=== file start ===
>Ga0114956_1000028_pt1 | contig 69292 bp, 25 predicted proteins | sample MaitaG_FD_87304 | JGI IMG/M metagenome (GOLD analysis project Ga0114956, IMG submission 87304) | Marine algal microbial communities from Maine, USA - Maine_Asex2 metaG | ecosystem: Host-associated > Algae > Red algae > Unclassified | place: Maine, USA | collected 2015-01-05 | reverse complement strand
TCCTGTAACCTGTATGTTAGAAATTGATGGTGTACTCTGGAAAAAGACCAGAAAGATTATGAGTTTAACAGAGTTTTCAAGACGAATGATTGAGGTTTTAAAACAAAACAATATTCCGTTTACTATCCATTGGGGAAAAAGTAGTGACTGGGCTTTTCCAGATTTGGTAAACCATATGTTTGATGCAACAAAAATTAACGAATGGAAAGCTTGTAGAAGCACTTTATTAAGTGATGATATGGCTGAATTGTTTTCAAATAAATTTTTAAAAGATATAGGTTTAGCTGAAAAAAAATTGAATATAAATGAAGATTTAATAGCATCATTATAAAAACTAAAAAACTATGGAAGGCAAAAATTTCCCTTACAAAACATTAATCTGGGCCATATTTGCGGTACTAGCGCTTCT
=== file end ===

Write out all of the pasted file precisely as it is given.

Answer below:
>Ga0114956_1000028_pt1 | contig 69292 bp, 25 predicted proteins | sample MaitaG_FD_87304 | JGI IMG/M metagenome (GOLD analysis project Ga0114956, IMG submission 87304) | Marine algal microbial communities from Maine, USA - Maine_Asex2 metaG | ecosystem: Host-associated > Algae > Red algae > Unclassified | place: Maine, USA | collected 2015-01-05 | reverse complement strand
TCCTGTAACCTGTATGTTAGAAATTGATGGTGTACTCTGGAAAAAGACCAGAAAGATTATGAGTTTAACAGAGTTTTCAAGACGAATGATTGAGGTTTTAAAACAAAACAATATTCCGTTTACTATCCATTGGGGAAAAAGTAGTGACTGGGCTTTTCCAGATTTGGTAAACCATATGTTTGATGCAACAAAAATTAACGAATGGAAAGCTTGTAGAAGCACTTTATTAAGTGATGATATGGCTGAATTGTTTTCAAATAAATTTTTAAAAGATATAGGTTTAGCTGAAAAAAAATTGAATATAAATGAAGATTTAATAGCATCATTATAAAAACTAAAAAACTATGGAAGGCAAAAATTTCCCTTACAAAACATTAATCTGGGCCATATTTGCGGTACTAGCGCTTCT